While the Vikings were raiding, the monks of northern Europe were brewing. Little is actually known about the beer they brewed, called gruit. The word gruit is related to our English words “grit” and “grist.” This may be because the secret dose of herbs and spices was disguised by mixing it with a quantity of ground malt. Three herbs are almost always mentioned in connection with gruit: bog myrtle (Myrica gale), wild rosemary (Ledum palustre), and yarrow (Achillea millefolium). Bog myrtle is a perfectly wholesome ingredient, but the other two have toxicity that makes them unfit for consumption.
There are medievalist homebrewers who brew gruit, reconstructed as best they can from very limited information. I have to say that to our modern tastes, gruit is not a particularly delicious beer. The herbs have a strong menthol or camphor quality, along with a heap of raspy tannins. I usually assume that ancient people were quite capable of making excellent beverages, although, in this case I…well…I, uh…maybe I’m missing something.
Hops and Other Adulterations
For reasons probably having more to do with product stability than flavor, hops replaced gruit by about 1400 on the continent. England was not so steeped in the gruit tradition; its ales seem to have been largely devoid of all seasonings, at least at the time they were being challenged by hopped beer. Even so, hopped beer had completely replaced unhopped ale by the end of the 17th century.
Strangely enough, hopped beer seems to have brought a whole host of other adulterations to England with it. By about 1750, the drugging of beer, especially porter, seems to have been a serious public health problem. Unscrupulous brewers jostled for market position, and despite laws to the contrary, fell to temptation to add strength or reduce cost through the use of noxious substances in their beers: Cocculus indicus (a seedpod with strong stimulant properties), Faba amara (an Asian bittering material also called “bitter bean,” which contains strychnine) and opium. Also part of the mix were chili pepper, coriander, licorice and other innocuous ingredients.
Thanks to a government crackdown on druggists, along with the lifting of the tax on hops, things were pretty much cleaned up by 1820. Many quaint spiced beers using wholesome ingredients lingered on in private country house breweries until the end of the 19th century, and many of these recipes are preserved in a usefully detailed form in books from the time.
Smoke is another taste of the past. As contemporary texts make clear, brewers ditched smoked malts as indirect coal or coke-fired kilns were put into use by the mid 17th century. Everywhere except in some of the more rustic parts of Germany, that is. The north Bavarian town of Bamberg remains proudly archaic, and brewers there produce rauchbier in a full set of styles using beechwood-smoked malt, although the flagship is kind of a “smoketoberfest.” This malt gives the beers an almost “bacony” nose. The first sip can be pretty weird, but as your palate acclimates to it, the smokiness mellows and becomes quite delicious, especially when combined with robust country foods such as sausage or ham.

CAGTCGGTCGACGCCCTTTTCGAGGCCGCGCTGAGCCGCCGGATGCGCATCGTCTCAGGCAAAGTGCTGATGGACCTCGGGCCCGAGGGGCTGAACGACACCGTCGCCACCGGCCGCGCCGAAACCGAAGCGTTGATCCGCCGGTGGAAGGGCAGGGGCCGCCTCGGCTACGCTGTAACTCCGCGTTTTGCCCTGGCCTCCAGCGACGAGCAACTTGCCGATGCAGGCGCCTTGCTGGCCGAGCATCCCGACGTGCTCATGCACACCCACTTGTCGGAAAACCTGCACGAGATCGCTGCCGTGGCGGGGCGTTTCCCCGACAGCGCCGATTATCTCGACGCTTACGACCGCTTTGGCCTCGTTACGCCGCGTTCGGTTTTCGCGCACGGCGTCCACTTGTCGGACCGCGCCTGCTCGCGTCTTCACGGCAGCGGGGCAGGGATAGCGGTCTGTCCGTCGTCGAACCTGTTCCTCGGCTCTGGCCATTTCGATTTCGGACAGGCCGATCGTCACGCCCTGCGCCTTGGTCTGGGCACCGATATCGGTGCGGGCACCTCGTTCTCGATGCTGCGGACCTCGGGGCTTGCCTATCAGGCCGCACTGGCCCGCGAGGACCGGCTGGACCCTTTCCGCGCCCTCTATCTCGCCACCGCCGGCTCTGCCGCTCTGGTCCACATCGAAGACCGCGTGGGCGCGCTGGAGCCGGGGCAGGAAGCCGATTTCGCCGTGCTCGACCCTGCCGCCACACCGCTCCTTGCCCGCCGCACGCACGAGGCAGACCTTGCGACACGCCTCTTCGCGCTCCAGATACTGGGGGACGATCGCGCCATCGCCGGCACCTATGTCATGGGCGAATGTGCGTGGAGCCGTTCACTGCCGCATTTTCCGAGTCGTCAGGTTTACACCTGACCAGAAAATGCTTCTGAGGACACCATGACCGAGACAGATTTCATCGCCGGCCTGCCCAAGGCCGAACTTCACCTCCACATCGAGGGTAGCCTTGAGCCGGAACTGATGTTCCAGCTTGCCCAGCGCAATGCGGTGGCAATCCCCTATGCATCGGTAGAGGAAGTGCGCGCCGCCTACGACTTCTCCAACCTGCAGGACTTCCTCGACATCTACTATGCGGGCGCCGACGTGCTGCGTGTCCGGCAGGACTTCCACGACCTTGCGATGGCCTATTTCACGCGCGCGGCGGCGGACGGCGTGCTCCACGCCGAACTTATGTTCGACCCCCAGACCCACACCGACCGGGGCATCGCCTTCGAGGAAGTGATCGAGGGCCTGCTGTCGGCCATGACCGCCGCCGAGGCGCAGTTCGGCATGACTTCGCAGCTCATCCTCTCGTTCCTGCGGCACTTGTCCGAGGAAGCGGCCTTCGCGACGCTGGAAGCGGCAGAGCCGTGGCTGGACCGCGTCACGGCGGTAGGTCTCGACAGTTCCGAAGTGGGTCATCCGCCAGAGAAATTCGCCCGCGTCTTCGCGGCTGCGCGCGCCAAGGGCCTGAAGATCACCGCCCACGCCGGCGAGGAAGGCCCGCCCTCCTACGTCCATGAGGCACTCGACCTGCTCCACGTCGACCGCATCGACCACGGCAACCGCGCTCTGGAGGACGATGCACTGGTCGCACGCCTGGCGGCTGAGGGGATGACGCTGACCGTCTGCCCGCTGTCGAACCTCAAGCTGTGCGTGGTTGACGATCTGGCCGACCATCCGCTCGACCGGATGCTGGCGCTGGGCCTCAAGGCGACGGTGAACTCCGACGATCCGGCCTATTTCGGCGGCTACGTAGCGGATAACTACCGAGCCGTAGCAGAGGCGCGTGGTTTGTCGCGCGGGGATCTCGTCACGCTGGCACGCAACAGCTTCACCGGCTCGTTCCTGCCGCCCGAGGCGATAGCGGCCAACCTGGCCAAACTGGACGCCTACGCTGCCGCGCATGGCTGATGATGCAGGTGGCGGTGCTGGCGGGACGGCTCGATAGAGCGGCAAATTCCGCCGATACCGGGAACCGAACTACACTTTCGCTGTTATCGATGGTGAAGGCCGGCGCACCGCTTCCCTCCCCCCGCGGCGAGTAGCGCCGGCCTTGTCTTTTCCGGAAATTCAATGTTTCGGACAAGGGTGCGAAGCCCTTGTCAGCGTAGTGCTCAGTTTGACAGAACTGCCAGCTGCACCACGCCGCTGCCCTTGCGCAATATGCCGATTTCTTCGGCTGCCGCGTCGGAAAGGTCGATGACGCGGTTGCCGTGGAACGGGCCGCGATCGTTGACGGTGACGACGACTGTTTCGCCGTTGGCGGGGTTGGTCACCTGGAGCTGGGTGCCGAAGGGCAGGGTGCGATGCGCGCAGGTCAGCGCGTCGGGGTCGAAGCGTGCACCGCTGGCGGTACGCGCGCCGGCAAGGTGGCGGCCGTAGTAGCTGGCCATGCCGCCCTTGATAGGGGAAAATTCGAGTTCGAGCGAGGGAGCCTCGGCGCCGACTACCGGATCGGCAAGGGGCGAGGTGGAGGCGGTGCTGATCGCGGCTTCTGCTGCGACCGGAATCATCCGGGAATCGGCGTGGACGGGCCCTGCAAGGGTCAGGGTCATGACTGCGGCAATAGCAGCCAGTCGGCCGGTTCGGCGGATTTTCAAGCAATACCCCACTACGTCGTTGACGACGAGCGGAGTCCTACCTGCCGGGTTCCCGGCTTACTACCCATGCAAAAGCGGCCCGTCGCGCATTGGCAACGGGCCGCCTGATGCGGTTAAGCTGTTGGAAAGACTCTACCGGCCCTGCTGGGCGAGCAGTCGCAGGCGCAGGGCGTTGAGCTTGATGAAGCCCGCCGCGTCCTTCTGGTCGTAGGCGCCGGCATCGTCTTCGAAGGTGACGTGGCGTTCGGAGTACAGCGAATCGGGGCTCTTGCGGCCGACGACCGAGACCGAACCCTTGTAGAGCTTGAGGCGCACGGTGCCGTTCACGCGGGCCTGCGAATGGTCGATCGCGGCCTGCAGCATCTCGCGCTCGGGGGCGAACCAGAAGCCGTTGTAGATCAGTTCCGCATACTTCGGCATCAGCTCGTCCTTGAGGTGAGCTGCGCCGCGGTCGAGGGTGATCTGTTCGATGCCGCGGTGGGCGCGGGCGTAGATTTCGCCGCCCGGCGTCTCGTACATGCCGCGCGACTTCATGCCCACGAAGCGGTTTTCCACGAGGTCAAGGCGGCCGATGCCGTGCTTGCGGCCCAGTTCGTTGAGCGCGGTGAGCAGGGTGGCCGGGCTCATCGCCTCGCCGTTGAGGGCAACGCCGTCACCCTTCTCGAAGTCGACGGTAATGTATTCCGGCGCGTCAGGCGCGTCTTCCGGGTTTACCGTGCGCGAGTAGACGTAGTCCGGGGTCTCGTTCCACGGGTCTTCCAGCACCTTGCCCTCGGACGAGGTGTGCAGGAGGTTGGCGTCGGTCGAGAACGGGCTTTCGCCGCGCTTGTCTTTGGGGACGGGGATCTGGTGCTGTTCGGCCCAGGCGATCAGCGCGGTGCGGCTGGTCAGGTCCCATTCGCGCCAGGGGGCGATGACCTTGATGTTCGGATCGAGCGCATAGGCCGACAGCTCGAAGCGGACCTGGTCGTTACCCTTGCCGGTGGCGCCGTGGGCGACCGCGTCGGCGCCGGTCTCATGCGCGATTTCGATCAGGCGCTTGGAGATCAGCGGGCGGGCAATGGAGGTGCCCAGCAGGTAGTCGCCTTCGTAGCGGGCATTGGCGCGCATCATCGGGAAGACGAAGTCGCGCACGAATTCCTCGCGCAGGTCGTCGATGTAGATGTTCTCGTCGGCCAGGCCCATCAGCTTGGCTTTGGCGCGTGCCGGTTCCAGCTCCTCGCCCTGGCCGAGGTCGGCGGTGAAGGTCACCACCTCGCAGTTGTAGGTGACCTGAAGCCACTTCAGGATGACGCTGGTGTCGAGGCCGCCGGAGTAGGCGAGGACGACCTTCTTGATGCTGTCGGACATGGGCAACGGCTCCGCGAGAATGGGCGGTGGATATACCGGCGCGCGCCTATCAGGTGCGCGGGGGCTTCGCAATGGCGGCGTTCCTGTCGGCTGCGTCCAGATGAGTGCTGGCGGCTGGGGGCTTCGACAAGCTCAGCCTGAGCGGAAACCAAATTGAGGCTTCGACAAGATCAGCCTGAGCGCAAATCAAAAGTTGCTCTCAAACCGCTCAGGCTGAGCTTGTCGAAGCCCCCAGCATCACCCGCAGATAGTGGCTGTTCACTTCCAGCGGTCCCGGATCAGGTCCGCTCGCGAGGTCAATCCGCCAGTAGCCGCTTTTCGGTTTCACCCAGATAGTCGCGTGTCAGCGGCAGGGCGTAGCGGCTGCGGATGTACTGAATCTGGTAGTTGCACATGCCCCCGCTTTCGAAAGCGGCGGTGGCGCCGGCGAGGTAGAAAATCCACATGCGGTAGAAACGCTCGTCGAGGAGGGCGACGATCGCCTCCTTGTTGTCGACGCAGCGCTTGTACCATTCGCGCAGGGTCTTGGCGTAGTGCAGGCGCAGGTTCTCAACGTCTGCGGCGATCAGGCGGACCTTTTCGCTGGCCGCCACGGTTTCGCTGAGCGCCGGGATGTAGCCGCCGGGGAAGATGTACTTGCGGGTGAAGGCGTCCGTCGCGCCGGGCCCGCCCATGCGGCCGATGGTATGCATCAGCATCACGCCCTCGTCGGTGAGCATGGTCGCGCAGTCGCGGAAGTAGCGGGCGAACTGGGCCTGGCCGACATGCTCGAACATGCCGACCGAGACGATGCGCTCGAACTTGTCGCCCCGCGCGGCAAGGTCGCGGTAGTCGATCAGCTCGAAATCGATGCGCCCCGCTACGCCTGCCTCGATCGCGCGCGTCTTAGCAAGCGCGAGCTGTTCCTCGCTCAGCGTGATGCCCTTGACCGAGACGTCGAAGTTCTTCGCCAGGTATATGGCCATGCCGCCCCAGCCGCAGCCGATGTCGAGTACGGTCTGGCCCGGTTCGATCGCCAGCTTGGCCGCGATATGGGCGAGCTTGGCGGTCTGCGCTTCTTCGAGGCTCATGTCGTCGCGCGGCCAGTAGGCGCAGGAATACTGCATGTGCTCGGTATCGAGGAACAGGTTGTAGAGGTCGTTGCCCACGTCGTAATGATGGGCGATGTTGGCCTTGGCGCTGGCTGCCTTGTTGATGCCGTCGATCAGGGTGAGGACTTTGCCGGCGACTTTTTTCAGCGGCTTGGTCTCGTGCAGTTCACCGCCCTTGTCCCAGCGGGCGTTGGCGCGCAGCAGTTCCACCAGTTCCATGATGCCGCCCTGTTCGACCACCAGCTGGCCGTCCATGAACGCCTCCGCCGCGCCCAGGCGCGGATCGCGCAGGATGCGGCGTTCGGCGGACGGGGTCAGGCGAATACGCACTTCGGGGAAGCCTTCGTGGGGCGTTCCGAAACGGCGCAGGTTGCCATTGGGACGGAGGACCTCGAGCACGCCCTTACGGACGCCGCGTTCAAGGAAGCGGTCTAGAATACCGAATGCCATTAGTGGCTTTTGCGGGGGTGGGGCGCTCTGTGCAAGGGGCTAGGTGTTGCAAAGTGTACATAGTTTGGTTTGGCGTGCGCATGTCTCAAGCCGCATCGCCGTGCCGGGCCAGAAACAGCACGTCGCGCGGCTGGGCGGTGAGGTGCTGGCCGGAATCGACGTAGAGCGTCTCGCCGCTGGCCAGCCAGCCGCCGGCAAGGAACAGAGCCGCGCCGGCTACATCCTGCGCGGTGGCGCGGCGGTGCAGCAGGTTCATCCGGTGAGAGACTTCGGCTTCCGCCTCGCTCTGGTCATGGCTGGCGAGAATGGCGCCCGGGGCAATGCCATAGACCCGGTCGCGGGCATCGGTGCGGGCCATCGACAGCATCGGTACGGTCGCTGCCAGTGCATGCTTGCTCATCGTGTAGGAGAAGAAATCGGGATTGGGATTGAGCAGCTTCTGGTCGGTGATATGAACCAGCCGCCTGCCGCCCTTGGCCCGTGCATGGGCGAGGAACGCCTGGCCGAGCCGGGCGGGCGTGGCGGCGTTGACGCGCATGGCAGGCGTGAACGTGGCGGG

The Bamberger rauchbiers are the sole smoky survivors in Germany, but once there were others. A beer called grätzer was once hugely popular in Posen, Prussia, which is now part of Poland. It is brewed from 100 percent smoked wheat malt; 7 percent of which is kilned to an amber color. Of normal or weak strength, grätzer is highly hopped, creamy and delicious. Sad to say, the last commercial survivor, brewed under the name Grodzisk, died in the 1990s. Another smoked beer, Lichtenhainer, was a weak, sour smoked barley malt beer from northern Germany. It had vanished by World War II.
A related style, steinbier, is also brewed in Bamberg, although this version was inspired by a beer that survived into the early 20th century in a rural province of Austria called Carinthia. In this ancient brewing process, white-hot rocks are lowered into the kettle to boil the wort, although rocks were originally used to heat the mash as well. The cooled stones are added to the fermenters where the caramelized wort gradually melts off. A touch of smoke from the wood fires used to heat the rocks adds another layer of flavor. The modern Bamberg interpretation, Rauchenfels, is a märzen, although the original Carinthian steinbier was quite low in gravity and had a high proportion of oats.